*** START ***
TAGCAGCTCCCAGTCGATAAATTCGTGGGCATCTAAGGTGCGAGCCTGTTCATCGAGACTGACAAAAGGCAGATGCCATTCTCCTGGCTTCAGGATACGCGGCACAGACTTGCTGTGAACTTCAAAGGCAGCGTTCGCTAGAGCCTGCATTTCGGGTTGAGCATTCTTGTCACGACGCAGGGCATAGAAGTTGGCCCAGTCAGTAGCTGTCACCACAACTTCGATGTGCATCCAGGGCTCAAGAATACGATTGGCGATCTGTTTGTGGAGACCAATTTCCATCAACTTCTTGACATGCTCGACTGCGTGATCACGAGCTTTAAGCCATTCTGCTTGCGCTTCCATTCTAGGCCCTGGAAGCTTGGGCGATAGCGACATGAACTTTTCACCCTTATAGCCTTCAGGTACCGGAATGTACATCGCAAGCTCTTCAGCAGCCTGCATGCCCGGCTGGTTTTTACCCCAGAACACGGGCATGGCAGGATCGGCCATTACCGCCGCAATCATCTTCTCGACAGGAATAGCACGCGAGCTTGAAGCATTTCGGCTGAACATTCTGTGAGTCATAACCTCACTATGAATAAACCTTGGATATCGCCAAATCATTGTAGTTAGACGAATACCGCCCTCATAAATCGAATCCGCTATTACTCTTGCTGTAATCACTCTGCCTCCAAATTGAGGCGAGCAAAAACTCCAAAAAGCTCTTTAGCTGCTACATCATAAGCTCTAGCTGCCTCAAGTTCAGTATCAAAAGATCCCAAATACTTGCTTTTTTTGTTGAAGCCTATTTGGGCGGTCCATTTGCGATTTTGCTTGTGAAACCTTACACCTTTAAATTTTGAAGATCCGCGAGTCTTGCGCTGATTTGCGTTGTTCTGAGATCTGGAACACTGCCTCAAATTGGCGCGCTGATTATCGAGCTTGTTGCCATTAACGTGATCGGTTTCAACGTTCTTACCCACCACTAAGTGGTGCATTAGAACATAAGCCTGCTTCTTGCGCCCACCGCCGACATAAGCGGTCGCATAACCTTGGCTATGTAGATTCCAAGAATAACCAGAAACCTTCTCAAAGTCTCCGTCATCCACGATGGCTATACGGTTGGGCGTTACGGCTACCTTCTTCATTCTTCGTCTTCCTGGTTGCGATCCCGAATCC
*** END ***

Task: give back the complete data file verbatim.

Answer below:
TAGCAGCTCCCAGTCGATAAATTCGTGGGCATCTAAGGTGCGAGCCTGTTCATCGAGACTGACAAAAGGCAGATGCCATTCTCCTGGCTTCAGGATACGCGGCACAGACTTGCTGTGAACTTCAAAGGCAGCGTTCGCTAGAGCCTGCATTTCGGGTTGAGCATTCTTGTCACGACGCAGGGCATAGAAGTTGGCCCAGTCAGTAGCTGTCACCACAACTTCGATGTGCATCCAGGGCTCAAGAATACGATTGGCGATCTGTTTGTGGAGACCAATTTCCATCAACTTCTTGACATGCTCGACTGCGTGATCACGAGCTTTAAGCCATTCTGCTTGCGCTTCCATTCTAGGCCCTGGAAGCTTGGGCGATAGCGACATGAACTTTTCACCCTTATAGCCTTCAGGTACCGGAATGTACATCGCAAGCTCTTCAGCAGCCTGCATGCCCGGCTGGTTTTTACCCCAGAACACGGGCATGGCAGGATCGGCCATTACCGCCGCAATCATCTTCTCGACAGGAATAGCACGCGAGCTTGAAGCATTTCGGCTGAACATTCTGTGAGTCATAACCTCACTATGAATAAACCTTGGATATCGCCAAATCATTGTAGTTAGACGAATACCGCCCTCATAAATCGAATCCGCTATTACTCTTGCTGTAATCACTCTGCCTCCAAATTGAGGCGAGCAAAAACTCCAAAAAGCTCTTTAGCTGCTACATCATAAGCTCTAGCTGCCTCAAGTTCAGTATCAAAAGATCCCAAATACTTGCTTTTTTTGTTGAAGCCTATTTGGGCGGTCCATTTGCGATTTTGCTTGTGAAACCTTACACCTTTAAATTTTGAAGATCCGCGAGTCTTGCGCTGATTTGCGTTGTTCTGAGATCTGGAACACTGCCTCAAATTGGCGCGCTGATTATCGAGCTTGTTGCCATTAACGTGATCGGTTTCAACGTTCTTACCCACCACTAAGTGGTGCATTAGAACATAAGCCTGCTTCTTGCGCCCACCGCCGACATAAGCGGTCGCATAACCTTGGCTATGTAGATTCCAAGAATAACCAGAAACCTTCTCAAAGTCTCCGTCATCCACGATGGCTATACGGTTGGGCGTTACGGCTACCTTCTTCATTCTTCGTCTTCCTGGTTGCGATCCCGAATCC